Even if we turned Afghanistan into Idaho-East, with Kabul as the next Sun Valley, complete with Ralph Lauren shops and Mario Batali bistros, Pakistan would remain every bit as chaotic and dangerous in terms of supplying the world with terrorists. And how long would we expect to remain in Afghanistan pacifying the population? Five years? Ten Years? Forever? It’s a ridiculous project.
What’s more, our presence there seems likely to stimulate more terror incidents here in the USA. We’ve been supernaturally lucky since 2001 that there hasn’t been another incident of mass murder, even something as easy and straightforward as a shopping mall massacre or a bomb in a subway. Our luck is bound to run out. There are too many “soft” targets and our borders are too squishy. Small arms and explosives are easy to get in the USA. I predict that 2010 may be the year our luck does run out. …
No Strategic Justification
Kunstler is correct. There is no strategic justification; the war is not winnable; and we do not even know where the major threat is.
How many trillions have we wasted on “Star Wars” initiatives? Yet since the end of the cold war, the big threat never was nor ever will be, countries firing missiles at us. The big threat to the US so far has been improper security procedures on airplanes and schools.
Nut cases are everywhere. Proof enough can be found in the US when Timothy McVeigh blew up a building, and Eric Harris and Dylan Klebold were responsible for the Columbine High School massacre.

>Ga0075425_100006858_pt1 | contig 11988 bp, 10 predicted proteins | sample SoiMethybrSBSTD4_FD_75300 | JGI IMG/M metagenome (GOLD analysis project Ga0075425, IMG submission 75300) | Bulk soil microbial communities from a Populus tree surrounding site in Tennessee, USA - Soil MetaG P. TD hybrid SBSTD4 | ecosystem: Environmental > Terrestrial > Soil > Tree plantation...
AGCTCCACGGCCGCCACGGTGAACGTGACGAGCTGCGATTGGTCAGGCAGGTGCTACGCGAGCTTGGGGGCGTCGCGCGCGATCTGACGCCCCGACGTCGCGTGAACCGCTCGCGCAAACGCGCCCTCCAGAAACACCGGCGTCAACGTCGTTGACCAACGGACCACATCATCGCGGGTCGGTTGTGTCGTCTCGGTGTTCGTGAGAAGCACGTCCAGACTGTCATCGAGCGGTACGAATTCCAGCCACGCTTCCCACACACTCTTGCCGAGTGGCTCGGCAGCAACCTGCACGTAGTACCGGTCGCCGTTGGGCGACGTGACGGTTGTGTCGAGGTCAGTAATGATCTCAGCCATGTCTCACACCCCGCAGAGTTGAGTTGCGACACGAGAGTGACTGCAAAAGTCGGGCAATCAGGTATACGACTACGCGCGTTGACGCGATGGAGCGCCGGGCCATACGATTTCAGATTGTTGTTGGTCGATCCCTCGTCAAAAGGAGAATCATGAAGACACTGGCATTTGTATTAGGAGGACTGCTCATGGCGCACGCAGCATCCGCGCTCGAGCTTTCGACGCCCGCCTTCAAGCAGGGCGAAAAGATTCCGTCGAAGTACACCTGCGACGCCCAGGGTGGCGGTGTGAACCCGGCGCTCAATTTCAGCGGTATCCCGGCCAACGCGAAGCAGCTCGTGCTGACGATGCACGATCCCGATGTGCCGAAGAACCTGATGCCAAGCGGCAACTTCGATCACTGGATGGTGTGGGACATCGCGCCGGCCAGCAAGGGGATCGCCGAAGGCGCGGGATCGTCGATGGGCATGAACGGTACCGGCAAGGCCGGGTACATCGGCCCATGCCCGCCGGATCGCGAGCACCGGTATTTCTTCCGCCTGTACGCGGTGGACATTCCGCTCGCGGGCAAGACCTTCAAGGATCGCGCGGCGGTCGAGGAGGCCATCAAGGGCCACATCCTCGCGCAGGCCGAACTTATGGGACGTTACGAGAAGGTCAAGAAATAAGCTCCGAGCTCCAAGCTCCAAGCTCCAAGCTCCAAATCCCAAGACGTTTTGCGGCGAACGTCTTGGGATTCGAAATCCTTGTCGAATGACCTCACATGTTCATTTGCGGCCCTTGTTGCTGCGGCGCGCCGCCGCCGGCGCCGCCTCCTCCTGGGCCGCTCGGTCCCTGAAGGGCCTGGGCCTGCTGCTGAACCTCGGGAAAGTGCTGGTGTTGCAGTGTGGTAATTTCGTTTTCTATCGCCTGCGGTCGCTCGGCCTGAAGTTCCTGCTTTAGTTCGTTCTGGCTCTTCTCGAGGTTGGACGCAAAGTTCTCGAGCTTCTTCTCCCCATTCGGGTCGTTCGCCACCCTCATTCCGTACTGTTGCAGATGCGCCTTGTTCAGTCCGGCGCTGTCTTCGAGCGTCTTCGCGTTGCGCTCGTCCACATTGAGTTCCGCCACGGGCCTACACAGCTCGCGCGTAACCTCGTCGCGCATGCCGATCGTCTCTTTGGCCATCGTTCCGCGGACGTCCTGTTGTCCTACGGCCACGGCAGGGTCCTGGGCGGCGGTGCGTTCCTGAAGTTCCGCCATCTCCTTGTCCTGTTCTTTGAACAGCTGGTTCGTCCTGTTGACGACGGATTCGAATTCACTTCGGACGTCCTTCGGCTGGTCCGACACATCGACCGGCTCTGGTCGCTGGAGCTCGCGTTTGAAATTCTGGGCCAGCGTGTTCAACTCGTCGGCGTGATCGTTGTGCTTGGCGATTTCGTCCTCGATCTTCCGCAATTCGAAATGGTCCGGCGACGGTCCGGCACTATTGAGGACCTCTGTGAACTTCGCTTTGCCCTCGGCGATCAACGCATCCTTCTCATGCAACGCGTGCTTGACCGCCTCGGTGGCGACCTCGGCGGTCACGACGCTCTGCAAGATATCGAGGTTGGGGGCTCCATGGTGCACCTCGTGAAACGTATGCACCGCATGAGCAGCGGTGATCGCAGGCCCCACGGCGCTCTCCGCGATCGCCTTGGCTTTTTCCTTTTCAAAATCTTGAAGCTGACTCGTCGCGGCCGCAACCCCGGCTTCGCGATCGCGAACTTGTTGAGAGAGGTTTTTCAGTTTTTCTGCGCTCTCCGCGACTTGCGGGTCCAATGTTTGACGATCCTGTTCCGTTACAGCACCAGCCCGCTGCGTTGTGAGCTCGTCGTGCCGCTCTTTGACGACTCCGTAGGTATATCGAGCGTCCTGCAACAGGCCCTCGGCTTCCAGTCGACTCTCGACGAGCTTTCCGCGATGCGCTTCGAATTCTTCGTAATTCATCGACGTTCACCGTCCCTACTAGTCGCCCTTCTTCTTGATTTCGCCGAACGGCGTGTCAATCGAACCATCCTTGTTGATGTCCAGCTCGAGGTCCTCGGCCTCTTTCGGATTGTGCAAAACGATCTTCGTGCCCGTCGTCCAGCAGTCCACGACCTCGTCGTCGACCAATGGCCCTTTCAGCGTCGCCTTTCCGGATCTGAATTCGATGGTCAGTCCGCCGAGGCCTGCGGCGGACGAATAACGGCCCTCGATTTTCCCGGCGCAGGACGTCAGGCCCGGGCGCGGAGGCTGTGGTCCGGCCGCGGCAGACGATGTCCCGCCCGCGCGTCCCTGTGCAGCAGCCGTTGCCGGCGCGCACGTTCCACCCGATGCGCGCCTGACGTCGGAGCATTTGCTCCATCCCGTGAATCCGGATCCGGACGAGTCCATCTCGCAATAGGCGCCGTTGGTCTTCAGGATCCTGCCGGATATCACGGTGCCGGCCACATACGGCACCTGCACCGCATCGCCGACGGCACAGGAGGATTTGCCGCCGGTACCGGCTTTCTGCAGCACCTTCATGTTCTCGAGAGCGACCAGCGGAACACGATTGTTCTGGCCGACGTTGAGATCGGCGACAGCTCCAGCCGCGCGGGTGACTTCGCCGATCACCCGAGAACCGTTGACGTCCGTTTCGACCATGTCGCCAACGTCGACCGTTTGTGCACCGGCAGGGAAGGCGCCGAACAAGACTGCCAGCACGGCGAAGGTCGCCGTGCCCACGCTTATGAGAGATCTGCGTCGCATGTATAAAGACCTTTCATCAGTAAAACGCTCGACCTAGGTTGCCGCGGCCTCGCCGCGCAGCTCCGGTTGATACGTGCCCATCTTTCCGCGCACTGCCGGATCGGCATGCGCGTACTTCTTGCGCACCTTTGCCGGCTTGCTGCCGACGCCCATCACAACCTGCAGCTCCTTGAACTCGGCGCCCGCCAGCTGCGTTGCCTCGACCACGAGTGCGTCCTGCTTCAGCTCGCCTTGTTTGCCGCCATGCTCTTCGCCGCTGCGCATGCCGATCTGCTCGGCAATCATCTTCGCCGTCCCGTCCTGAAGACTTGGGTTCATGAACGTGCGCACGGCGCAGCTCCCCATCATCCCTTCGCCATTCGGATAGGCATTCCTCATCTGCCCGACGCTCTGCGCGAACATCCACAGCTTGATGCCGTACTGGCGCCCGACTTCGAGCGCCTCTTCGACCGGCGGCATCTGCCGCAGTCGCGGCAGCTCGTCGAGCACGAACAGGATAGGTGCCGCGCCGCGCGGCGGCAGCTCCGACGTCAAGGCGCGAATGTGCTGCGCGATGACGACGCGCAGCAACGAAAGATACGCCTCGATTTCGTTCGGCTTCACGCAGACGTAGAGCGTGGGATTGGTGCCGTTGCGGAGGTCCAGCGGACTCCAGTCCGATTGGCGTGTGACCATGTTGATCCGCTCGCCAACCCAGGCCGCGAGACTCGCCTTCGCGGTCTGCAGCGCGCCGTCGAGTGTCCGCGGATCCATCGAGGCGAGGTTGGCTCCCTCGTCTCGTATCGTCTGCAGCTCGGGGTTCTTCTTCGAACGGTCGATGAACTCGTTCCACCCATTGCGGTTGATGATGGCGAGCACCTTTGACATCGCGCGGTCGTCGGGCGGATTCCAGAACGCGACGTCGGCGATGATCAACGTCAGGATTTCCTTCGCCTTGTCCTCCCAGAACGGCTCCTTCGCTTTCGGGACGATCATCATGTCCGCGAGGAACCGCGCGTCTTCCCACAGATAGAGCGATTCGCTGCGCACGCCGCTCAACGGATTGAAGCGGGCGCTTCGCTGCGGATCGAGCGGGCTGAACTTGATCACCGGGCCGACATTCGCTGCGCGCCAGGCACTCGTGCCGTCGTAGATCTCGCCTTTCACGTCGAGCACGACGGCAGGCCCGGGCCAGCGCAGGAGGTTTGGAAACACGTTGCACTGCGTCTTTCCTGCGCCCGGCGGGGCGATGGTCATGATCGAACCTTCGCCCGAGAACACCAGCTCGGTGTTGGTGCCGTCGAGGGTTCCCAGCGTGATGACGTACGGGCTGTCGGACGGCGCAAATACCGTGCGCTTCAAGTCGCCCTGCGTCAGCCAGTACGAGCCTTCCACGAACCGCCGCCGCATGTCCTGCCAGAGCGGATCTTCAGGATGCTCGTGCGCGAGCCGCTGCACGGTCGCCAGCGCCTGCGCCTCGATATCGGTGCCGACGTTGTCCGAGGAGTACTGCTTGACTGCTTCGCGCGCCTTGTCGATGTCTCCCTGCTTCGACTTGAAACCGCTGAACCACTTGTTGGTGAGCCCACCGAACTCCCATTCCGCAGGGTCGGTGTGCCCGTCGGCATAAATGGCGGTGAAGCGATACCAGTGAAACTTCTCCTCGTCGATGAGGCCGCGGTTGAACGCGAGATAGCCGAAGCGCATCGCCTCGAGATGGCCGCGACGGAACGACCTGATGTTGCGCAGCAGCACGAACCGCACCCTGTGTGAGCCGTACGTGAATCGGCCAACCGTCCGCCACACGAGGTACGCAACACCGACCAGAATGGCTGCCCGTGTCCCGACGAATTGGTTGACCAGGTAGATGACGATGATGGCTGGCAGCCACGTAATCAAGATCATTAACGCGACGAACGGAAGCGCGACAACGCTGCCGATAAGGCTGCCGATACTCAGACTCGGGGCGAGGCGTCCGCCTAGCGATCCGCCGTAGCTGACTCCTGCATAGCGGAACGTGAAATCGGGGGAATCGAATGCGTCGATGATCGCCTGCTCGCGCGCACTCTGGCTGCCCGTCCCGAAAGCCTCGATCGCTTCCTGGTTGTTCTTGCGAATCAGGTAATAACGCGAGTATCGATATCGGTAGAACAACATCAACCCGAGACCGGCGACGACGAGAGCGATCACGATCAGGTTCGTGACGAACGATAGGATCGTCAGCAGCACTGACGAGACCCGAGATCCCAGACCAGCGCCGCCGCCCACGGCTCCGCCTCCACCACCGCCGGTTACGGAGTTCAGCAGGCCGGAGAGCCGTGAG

It’s important to remember “terror” is a method. A war on terror makes no sense because one cannot win a war on a method.
Externally, the most important thing to note is the longer we meddle in the internal affairs of other countries the more enemies we make.
In spite of the fact that Iraq was never a strategic threat to the US, we wasted $694 billion there as noted in Cost of Iraq war will surpass Vietnam. Add in future medical liabilities and money hidden elsewhere and the cost of Iraq easily exceeds $1 trillion. We can thank idiot Bush and Congressional morons for that mess.
Now Obama is about to throw more money down the Afghanistan black hole. Like Iraq, Afghanistan is another Vietnam. It will not cost as many lives but it is just as stupid and economically will cost as much if we stay for a few more years.
Why Do They Hate Us?
War mongers like to tout “they hate us for our freedoms”. Well, no they don’t. If that was the reason, they would hate New Zealand, Canada, Australia, Germany, Iceland, and dozens of other countries.
They hate the US because …
- We have troops in 150 countries
- We support corrupt regimes
- We needlessly meddle in the internal affairs of other countries
- We have a one-sided policy on Israel
- We are hypocrites on free trade and human rights
The more we keep troops all over the world, the more enemies we make. Eventually it will bankrupt us. The only sane solution is to declare the war won and leave, not just Afghanistan, but 149 other countries as well.
Mike “Mish” Shedlock